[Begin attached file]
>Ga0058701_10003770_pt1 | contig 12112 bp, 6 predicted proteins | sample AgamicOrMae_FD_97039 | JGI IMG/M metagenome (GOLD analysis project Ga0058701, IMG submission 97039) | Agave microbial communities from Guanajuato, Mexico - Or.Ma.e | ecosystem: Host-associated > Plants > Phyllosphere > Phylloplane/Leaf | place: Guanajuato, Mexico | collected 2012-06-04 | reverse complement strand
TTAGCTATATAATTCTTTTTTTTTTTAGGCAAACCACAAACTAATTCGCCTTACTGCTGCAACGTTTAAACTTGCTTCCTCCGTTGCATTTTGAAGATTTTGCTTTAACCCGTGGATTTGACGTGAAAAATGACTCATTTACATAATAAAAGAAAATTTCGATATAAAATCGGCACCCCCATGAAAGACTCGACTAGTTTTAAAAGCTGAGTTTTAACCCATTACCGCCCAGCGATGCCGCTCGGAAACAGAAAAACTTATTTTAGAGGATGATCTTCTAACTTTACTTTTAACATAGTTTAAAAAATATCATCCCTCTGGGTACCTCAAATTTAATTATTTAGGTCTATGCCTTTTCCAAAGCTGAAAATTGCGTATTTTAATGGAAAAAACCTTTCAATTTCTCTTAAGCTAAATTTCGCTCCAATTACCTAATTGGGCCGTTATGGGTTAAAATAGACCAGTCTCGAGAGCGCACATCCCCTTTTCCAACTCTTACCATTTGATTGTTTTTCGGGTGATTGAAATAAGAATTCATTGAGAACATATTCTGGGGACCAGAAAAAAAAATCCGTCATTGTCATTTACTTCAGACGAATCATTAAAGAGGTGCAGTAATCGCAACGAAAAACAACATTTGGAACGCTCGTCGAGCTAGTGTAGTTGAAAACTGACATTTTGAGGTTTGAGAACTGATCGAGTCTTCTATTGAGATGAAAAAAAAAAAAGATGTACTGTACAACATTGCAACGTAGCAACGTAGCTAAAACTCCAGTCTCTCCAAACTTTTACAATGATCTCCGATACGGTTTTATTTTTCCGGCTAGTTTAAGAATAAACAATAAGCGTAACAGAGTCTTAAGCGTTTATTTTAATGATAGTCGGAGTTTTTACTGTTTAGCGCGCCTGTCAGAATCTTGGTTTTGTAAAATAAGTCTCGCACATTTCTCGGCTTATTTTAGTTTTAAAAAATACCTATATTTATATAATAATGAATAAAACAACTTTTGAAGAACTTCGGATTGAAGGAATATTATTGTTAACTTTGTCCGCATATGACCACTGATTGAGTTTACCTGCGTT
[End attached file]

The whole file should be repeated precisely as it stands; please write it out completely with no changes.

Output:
>Ga0058701_10003770_pt1 | contig 12112 bp, 6 predicted proteins | sample AgamicOrMae_FD_97039 | JGI IMG/M metagenome (GOLD analysis project Ga0058701, IMG submission 97039) | Agave microbial communities from Guanajuato, Mexico - Or.Ma.e | ecosystem: Host-associated > Plants > Phyllosphere > Phylloplane/Leaf | place: Guanajuato, Mexico | collected 2012-06-04 | reverse complement strand
TTAGCTATATAATTCTTTTTTTTTTTAGGCAAACCACAAACTAATTCGCCTTACTGCTGCAACGTTTAAACTTGCTTCCTCCGTTGCATTTTGAAGATTTTGCTTTAACCCGTGGATTTGACGTGAAAAATGACTCATTTACATAATAAAAGAAAATTTCGATATAAAATCGGCACCCCCATGAAAGACTCGACTAGTTTTAAAAGCTGAGTTTTAACCCATTACCGCCCAGCGATGCCGCTCGGAAACAGAAAAACTTATTTTAGAGGATGATCTTCTAACTTTACTTTTAACATAGTTTAAAAAATATCATCCCTCTGGGTACCTCAAATTTAATTATTTAGGTCTATGCCTTTTCCAAAGCTGAAAATTGCGTATTTTAATGGAAAAAACCTTTCAATTTCTCTTAAGCTAAATTTCGCTCCAATTACCTAATTGGGCCGTTATGGGTTAAAATAGACCAGTCTCGAGAGCGCACATCCCCTTTTCCAACTCTTACCATTTGATTGTTTTTCGGGTGATTGAAATAAGAATTCATTGAGAACATATTCTGGGGACCAGAAAAAAAAATCCGTCATTGTCATTTACTTCAGACGAATCATTAAAGAGGTGCAGTAATCGCAACGAAAAACAACATTTGGAACGCTCGTCGAGCTAGTGTAGTTGAAAACTGACATTTTGAGGTTTGAGAACTGATCGAGTCTTCTATTGAGATGAAAAAAAAAAAAGATGTACTGTACAACATTGCAACGTAGCAACGTAGCTAAAACTCCAGTCTCTCCAAACTTTTACAATGATCTCCGATACGGTTTTATTTTTCCGGCTAGTTTAAGAATAAACAATAAGCGTAACAGAGTCTTAAGCGTTTATTTTAATGATAGTCGGAGTTTTTACTGTTTAGCGCGCCTGTCAGAATCTTGGTTTTGTAAAATAAGTCTCGCACATTTCTCGGCTTATTTTAGTTTTAAAAAATACCTATATTTATATAATAATGAATAAAACAACTTTTGAAGAACTTCGGATTGAAGGAATATTATTGTTAACTTTGTCCGCATATGACCACTGATTGAGTTTACCTGCGTT